Sunday, September 12, 2010

Image of the Day: An Unusual Spiral Galaxy at the Far Edge of the Universe

Image of the Day: An Unusual Spiral Galaxy at the Far Edge of the Universe from The Daily Galaxy

The magnificent spiral NGC 4921 is about 320 million light-years from Earth located near the center of the Coma cluster . The galaxy has a nucleus with a bar structure that is surrounded by a distinct ring of dust that contains recently formed, hot blue stars. The outer part consists of unusually smooth, poorly distinguished spiral arms. Ihas been informally dubbed anemic because of its low rate of star formation and low surface brightness. Visible in the image are, from the center, a bright nucleus, a bright central bar, a prominent ring of dark dust, blue clusters of recently formed stars, several smaller companion galaxies, unrelated galaxies in the far distant universe, and unrelated stars in our Milky Way Galaxy.
In May 4, 1959, a supernova explosion was observed in this galaxy by M. L. Humason at the Palomar Observatory. It appeared "quite far from the center" of the galaxy,and reached an estimated peak magnitude of 18.5. The light curve proved similar to supernova SN 1987a in the Large Magellanic Cloud, and it displayed "unusual photometric behavior".
Located more than five times farther away from the Sun than the prominent Virgo Cluster of galaxies, astronomers have estimated that more than 3,000 galaxies within a diameter of 20 million light years are part of the Coma Supercluster (below), making it extremely rich and dense. Nearly spherical, Coma is composed of mostly elliptical and lenticular galaxies within a one-megaparsec diameter, with some spiral galaxies towards the outer reaches. Most of these galaxies have been estimated to be as old as the Cosmos, as much as 13+ billion years old. About 90% of the mass of the Coma cluster is believed to be dark matter.

Moroni's Beehive: The Mormon Church and Freemasonry

Moroni's Beehive: The Mormon Church &Freemasonry

The Mormon Church and Freemasonry

By Bro. Terry Chateau
Mormonism and Freemasonry are so intimately interwoven and interrelated that the two can never be dissociated. Mormonism was born in the throes of the holocaust provoked by the Anti-Masonic Morgan affair of 1826. What I shall attempt to cover is the period from the beginning of Mormonism is the 1820's, with its early Masonic ties, through social and political upheaval in New York State tied into the so-called Morgan Affair, the establishment and marriage of Freemasonry and Mormonism in Nauvoo, Illinois; the assassination of Joseph Smith by members of the Masonic Fraternity, the subsequent exodus to Utah by Brigham Young, the rejection of Mormonism by Utah Freemasonry, and finally the coming of universal Freemasonry to Utah.
The seeker of light on the subject of the interface between Masonry and Mormonism quickly becomes frustrated. The so-called literature pertaining to this subject is generally biased, prejudiced, unscholarly but most alarming is that written by individuals without the requisite background of each of the two organizations.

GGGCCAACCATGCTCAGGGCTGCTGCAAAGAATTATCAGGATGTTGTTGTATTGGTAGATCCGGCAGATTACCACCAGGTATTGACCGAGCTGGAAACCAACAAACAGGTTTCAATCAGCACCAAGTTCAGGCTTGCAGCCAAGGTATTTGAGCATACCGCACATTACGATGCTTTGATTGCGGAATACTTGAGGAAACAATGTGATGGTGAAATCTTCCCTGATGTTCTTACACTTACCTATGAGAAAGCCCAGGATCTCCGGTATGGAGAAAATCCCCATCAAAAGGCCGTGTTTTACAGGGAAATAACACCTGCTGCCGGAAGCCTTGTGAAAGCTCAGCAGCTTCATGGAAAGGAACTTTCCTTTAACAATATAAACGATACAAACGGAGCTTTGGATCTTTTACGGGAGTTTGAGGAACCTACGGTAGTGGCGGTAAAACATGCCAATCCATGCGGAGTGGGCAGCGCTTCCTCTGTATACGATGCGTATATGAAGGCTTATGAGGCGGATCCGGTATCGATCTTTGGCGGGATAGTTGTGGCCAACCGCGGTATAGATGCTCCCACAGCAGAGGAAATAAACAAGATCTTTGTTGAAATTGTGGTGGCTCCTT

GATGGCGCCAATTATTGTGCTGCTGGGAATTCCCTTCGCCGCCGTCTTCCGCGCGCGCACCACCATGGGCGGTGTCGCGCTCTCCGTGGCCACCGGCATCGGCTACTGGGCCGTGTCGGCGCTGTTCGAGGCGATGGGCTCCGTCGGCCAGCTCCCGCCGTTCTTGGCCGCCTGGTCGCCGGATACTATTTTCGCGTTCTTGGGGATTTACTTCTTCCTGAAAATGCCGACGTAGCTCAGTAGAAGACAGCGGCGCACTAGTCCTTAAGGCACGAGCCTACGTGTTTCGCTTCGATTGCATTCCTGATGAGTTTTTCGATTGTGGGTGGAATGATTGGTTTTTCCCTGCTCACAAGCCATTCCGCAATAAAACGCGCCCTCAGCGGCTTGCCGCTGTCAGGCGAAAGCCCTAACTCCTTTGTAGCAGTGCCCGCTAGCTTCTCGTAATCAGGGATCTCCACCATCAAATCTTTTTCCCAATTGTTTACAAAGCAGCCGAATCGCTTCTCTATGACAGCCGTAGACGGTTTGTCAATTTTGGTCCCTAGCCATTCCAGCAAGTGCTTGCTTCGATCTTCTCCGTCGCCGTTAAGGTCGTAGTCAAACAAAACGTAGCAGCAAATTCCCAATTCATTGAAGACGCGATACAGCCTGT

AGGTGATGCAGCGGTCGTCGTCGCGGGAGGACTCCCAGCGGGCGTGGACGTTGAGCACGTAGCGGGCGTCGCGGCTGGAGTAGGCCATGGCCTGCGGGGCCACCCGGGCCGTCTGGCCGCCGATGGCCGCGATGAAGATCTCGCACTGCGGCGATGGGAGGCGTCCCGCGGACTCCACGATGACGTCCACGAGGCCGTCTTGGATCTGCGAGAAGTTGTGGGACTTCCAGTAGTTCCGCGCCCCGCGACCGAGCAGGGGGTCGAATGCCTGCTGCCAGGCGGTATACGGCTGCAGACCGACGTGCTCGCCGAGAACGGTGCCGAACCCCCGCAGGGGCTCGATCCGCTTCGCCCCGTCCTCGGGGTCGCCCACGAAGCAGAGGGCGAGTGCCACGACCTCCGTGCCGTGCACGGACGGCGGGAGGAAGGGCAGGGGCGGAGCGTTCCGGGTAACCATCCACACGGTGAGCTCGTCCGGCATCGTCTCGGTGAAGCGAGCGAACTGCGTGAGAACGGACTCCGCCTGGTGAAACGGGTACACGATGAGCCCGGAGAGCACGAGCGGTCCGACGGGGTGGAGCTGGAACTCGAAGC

The Joseph Smith family was known and acknowledged to have been a close knitted one, where strong individual affection and loyalty existed between each of the members. It was a Masonic family which lived by and practiced the estimable and admirable tenets of Freemasonry. The father, Joseph Smith, Sr., was a documented member in upstate New York. He was raised to the degree of Master Mason on May 7, 1818 in Ontario Lodge No. 23 of Canandaigua, New York. An older son, Hyrum Smith, was a member of Mount Moriah Lodge No. 112, Palmyra New York. Numerous attempts have been made to prove that Joseph Smith and his family where depraved, degenerate and disreputable persons. These documented facts, namely, the Masonic membership of Joseph Smith, Sr., in the Lodge in Canandaigua, and Hyrum's membership in Palmyra Lodge, are of the most significant importance. Being the elite institution it was recognized by the public to be at that time, and their active membership in two of the Masonic lodges of the area is convincing evidence of the stature and high esteem the members of the family enjoyed in the eyes and opinions of those who knew them best. As touched on previously, the founding of Mormonism or the Church of Jesus Christ of Latter-day Saints, took place under the strikingly peculiar circumstances associated with the turbulent, tenuous atmosphere then gripping west central and up-state New York. This community unrest was primarily due to the vicious anti-Masonic furor which was triggered by the controversial disappearance of William Morgan. A booklet attributed to the vanished William Morgan appeared in Batavia, New York, in October of 1826 titled "Illustrations of Masonry," by one of the Fraternity who has devoted thirty years to the subject.